The various campaigns are overseen by an AI director who changes the action every time you play. Pick ups will change, zombie hordes will attack in different places and you’ll face a random array of the special mutants. This lack of predictability or standard scripting makes each play through a fresh experience and really boosts the replay value.
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The visual design of Left 4 Dead 2 is incredibly strong. The environments are far more interesting than the first game and they invite exploration. The central characters all have their individual charms. The scenarios are influenced by the zombie film genre and short of a genuine outbreak this is as close as you’ll get to facing down a zombie apocalypse.
When it comes to identifying enemies the super mutant gang have recognisable silhouettes and animations so you can pick them out of the crowd at a distance, which is vital. The range of animations is astounding and as you fire wildly into a crowd the animations blend seamlessly with the ragdoll effect so that every zombie seems to die in an individual way.
The whole package is wrapped up with neat menus and a clear HUD which always gives the information you need at a glance. The visual effects work brilliantly and the ability to see your mates through walls boosts the co-op gameplay no end. There are plenty of artistic cues for each situation and this helps to keep you immersed in and focused on the action.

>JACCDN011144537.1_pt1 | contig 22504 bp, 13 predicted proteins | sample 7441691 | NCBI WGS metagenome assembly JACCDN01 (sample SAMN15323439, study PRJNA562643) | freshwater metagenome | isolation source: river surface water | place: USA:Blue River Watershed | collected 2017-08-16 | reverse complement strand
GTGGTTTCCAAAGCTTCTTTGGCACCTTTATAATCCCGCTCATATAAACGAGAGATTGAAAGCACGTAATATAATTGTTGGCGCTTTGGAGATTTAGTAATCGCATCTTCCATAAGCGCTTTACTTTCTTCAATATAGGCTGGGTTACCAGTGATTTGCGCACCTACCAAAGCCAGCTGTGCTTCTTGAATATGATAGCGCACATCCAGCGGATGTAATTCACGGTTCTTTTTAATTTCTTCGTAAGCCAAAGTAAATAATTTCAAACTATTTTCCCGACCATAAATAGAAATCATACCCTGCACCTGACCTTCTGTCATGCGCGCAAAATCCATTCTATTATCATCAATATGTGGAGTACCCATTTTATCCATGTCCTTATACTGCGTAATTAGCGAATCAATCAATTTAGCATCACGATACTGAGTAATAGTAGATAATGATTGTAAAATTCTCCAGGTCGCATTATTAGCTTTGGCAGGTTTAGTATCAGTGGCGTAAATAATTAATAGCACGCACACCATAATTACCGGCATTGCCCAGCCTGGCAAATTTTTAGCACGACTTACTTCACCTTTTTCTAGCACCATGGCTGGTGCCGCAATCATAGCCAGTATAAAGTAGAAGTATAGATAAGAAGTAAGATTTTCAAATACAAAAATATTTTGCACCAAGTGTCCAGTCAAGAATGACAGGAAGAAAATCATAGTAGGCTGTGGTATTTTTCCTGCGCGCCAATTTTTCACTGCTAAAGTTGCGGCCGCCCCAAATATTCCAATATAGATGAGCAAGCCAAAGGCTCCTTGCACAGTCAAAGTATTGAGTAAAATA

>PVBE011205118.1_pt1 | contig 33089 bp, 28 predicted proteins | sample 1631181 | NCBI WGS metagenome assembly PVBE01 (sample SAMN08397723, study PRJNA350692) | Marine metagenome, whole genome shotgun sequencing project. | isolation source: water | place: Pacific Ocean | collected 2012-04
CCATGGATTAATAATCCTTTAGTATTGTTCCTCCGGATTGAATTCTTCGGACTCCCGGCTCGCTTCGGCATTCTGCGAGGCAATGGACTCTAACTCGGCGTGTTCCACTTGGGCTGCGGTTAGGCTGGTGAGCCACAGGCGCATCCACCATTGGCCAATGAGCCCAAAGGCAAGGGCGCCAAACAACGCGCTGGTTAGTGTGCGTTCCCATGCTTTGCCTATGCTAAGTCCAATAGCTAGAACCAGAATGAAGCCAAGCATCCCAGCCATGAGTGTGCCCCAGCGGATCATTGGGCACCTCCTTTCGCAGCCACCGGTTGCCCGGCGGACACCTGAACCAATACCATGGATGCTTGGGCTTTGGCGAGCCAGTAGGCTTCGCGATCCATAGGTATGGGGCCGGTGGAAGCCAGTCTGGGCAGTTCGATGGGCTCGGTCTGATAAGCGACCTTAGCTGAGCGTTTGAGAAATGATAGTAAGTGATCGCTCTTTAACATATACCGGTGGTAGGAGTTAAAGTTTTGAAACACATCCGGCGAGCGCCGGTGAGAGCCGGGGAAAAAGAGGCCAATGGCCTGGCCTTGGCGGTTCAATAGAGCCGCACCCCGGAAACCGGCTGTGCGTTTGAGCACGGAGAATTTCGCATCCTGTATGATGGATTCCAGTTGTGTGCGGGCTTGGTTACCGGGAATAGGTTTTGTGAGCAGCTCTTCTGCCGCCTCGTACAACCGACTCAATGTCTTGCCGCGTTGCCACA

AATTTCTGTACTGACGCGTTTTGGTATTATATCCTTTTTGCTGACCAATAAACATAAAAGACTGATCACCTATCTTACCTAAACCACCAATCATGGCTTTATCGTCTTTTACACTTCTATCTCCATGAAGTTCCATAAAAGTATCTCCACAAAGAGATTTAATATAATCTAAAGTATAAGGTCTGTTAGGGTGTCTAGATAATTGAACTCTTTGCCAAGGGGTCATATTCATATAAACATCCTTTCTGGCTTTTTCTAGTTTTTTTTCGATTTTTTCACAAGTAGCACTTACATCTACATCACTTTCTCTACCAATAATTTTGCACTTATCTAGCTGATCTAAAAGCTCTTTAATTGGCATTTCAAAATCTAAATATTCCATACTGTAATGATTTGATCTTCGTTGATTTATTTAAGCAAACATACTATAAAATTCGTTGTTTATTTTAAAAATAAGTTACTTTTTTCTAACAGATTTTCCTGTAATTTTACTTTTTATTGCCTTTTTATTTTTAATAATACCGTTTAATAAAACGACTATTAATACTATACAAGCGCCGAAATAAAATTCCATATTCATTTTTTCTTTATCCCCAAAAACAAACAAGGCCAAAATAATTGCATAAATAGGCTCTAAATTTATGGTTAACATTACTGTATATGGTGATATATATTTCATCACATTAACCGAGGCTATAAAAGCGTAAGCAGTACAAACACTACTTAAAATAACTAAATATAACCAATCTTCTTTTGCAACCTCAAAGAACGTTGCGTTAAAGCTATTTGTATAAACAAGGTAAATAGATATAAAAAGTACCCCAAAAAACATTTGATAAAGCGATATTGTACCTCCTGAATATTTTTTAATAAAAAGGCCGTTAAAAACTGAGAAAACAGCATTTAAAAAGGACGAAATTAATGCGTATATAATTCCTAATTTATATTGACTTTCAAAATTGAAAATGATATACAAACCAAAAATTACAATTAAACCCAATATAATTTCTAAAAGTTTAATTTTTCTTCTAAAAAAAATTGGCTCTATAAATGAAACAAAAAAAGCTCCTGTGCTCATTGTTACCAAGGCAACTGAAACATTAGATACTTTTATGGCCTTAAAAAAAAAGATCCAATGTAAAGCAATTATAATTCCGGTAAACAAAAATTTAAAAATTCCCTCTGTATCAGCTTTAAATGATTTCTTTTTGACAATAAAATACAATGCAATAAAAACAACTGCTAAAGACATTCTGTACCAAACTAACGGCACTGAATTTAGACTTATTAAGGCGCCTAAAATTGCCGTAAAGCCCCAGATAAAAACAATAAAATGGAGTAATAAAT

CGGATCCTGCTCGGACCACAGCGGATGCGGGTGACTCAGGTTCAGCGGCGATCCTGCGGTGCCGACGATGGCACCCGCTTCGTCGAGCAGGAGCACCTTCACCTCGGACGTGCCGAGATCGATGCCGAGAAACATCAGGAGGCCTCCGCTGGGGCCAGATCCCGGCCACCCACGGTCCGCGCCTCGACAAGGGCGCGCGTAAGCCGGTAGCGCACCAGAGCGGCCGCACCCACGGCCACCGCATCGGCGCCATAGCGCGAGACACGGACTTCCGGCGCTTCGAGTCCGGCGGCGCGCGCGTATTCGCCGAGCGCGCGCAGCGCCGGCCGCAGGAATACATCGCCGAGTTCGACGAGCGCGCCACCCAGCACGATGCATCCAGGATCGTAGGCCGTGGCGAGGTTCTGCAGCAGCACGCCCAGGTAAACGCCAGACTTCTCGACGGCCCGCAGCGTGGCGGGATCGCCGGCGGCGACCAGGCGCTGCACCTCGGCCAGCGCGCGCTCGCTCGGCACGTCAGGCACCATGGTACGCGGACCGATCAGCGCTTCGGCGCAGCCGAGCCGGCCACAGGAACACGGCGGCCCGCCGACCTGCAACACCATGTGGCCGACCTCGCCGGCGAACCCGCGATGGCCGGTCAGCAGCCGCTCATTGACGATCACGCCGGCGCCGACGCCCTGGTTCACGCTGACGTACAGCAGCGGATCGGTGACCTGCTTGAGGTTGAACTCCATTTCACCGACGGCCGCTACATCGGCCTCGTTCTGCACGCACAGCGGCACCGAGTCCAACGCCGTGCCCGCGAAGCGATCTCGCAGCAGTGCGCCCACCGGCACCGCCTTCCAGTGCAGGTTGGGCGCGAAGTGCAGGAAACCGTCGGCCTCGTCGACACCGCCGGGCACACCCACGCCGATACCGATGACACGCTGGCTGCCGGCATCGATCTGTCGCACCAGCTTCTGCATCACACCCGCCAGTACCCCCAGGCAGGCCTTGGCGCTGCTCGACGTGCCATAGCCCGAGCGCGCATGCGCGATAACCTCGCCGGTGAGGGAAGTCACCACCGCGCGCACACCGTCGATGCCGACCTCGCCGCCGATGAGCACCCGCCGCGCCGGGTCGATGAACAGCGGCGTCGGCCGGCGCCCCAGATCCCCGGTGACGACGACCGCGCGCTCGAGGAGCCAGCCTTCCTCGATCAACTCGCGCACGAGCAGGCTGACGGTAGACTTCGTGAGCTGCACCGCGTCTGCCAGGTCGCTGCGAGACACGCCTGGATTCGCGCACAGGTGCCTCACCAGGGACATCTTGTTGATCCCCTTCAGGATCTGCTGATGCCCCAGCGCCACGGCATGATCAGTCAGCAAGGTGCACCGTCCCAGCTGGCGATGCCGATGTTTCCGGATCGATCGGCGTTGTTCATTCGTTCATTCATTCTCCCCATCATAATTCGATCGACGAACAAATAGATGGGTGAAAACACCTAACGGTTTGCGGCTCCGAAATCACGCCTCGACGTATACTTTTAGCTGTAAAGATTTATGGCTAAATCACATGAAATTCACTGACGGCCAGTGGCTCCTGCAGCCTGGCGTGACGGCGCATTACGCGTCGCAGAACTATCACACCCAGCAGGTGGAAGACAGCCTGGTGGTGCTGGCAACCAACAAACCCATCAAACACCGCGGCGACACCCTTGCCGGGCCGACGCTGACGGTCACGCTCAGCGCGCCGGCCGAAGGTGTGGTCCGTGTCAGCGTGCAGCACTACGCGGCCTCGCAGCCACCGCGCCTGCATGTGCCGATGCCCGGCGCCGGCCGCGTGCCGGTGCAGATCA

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Much like the visuals, the sound serves a strong gameplay purpose by providing you with subtle cues about the unfolding action. The musical score heightens during moments of tension and individual nasties have their own sound cues which provide warnings about impending attacks. The attention to detail is excellent and the twang of the guitar as you pulp a wave of infected running at you always conjures a smile.
The overall quality and level of polish is excellent and this carries through to the voiceover work which adds real personality to the survivors.
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Left 4 Dead 2 is made to be played co-operatively. Even if you choose to play through the campaigns on your own you will be accompanied by three AI companions and you’ll need them. In addition to the Campaign, Versus and Survival modes there is the new Scavenge mode and you can choose to play with Realism turned on (which basically makes enemies harder to kill and removes the ability to see team mates through walls).
This is undoubtedly best enjoyed online with friends and playing against humans in the Versus mode makes for a unique challenge. The range of multiplayer content on offer here creates a fantastic amount of replay value and the co-op experience is very well designed and hugely enjoyable.
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This is a hardcore FPS game which provides enough of a challenge to tempt long time shooter fans in. The co-op is not just an option either, it really is effectively implemented here and no other game offers such a satisfying team experience. The action is relentless and can be breathtaking at times and there are precious few moments in the game where you’ll feel safe enough to take your hand off the mouse. In Left 4 Dead 2 a quick sip of beer is liable to get you killed. You have to keep up with your team mates and be ready to react quickly and with deadly force at any moment. Considering the release of this game comes just a year after the original it represents a surprising step up in quality and design. This is blood soaked carnage of the highest calibre so tool up and get ready for some chaotic fun.